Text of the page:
March was fourth hottest on record - except in the United States

For Earth Day 2014, the U.S. Postal Service unveiled a new stamp inspired by a simulation of sea surface temperatures from a National Oceanic and Atmospheric Administration model of the Earth's climate. NOAA

WASHINGTON - U.S. government forecasters calculated that for most of the Earth, last month was one of the hottest Marchs on record - except in the United States.

The National Oceanic and Atmospheric Administration said Tuesday that it was the fourth hottest March in 135 years of records. The overall global temperature was 1.3 degrees Fahrenheit or 0.7 degree Celsius warmer than the 20th century average.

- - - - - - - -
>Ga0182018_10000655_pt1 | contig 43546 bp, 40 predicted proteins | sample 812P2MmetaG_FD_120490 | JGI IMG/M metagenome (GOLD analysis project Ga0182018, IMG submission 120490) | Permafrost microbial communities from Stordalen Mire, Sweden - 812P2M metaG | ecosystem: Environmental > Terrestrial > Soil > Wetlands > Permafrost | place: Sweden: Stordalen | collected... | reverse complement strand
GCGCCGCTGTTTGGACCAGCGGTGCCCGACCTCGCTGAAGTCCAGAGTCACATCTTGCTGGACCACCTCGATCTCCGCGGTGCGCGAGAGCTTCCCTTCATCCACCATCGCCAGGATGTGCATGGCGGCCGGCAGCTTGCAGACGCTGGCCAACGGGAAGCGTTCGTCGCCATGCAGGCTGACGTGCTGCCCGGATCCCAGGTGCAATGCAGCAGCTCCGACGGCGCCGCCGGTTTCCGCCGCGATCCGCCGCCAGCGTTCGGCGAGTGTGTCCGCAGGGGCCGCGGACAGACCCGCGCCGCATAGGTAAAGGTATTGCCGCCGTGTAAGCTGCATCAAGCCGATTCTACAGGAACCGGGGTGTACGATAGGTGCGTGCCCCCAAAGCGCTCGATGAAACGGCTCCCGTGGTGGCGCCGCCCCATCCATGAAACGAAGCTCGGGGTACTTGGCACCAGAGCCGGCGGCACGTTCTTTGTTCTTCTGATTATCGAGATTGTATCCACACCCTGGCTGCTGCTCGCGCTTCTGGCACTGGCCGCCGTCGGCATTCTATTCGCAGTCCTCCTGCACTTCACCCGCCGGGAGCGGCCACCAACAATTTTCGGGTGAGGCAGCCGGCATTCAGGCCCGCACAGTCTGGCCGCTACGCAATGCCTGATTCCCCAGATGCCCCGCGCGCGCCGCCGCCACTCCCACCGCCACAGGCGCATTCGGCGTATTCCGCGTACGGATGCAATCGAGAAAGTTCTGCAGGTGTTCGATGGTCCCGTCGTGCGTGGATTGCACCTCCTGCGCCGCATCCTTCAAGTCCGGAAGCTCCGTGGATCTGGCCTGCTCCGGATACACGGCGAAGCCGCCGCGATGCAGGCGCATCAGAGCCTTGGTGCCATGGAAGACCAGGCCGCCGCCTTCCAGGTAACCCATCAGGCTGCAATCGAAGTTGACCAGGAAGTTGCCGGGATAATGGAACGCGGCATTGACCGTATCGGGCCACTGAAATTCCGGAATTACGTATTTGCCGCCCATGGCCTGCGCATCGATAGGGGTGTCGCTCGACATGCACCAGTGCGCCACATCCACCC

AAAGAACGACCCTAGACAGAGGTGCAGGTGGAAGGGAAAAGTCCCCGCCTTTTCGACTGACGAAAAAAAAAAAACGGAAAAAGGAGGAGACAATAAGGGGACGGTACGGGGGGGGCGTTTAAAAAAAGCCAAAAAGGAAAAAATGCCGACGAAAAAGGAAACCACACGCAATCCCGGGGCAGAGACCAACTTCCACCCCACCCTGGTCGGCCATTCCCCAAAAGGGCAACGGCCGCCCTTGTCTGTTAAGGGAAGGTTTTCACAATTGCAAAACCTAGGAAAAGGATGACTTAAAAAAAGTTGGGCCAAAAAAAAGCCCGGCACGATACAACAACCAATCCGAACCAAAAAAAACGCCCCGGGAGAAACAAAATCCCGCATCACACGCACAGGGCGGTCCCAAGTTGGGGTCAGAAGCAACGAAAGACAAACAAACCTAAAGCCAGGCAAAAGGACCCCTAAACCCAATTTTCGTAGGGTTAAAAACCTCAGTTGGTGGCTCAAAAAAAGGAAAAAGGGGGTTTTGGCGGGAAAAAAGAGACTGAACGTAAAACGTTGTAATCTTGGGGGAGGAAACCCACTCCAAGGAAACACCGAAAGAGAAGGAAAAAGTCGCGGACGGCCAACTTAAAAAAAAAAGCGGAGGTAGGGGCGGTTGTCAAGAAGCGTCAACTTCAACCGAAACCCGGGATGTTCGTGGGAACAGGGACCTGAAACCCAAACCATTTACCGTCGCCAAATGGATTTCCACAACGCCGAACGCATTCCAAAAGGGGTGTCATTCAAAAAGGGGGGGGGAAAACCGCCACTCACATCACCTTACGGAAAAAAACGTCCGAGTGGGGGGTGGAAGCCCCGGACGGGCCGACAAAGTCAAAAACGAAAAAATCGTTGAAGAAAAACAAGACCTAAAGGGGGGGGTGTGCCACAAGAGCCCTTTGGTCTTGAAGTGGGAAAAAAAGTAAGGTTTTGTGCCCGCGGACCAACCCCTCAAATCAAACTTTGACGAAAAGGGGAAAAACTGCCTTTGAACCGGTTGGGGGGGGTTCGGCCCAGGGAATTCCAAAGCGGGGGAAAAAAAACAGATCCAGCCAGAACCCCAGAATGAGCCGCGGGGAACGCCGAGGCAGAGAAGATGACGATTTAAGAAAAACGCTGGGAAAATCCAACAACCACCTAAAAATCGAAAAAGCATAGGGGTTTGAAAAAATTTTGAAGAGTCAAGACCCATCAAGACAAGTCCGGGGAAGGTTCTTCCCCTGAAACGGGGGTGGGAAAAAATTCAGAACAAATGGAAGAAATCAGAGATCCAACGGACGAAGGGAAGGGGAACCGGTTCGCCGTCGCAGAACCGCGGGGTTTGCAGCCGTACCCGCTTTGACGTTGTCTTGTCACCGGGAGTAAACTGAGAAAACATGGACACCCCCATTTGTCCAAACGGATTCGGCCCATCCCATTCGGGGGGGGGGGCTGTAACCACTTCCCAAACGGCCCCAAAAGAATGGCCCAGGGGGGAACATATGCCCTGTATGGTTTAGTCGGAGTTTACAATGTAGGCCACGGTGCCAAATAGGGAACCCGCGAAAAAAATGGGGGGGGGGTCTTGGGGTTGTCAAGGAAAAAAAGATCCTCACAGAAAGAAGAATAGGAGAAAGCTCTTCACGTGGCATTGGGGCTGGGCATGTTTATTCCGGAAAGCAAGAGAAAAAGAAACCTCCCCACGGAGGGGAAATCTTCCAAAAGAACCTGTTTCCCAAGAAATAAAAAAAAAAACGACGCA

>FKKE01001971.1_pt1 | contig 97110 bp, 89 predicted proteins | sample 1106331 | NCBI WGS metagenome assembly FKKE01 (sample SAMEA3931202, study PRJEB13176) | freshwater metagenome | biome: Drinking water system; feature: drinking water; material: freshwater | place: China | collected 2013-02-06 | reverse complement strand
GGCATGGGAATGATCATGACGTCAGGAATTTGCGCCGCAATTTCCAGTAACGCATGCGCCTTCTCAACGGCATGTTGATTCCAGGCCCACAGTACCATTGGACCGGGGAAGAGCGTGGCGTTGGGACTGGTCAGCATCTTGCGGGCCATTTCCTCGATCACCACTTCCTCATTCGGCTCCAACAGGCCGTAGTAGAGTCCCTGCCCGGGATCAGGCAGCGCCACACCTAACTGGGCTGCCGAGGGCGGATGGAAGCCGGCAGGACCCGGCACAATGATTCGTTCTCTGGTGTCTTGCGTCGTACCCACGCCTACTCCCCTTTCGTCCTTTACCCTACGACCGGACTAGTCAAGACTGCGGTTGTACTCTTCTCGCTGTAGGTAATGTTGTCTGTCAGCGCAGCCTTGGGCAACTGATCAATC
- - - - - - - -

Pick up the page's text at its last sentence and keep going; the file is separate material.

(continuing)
But in the United States, March was about a degree cooler than normal, or about a half a degree Celsius. It was the 43rd coolest March on record.

Slovakia had its hottest March on record while South Korea and Latvia had their second warmest. Northern Siberia was 9 degrees, or 5 C, warmer than normal. Norway and Denmark averaged nearly 7 degrees, or 4 C, warmer than normal.

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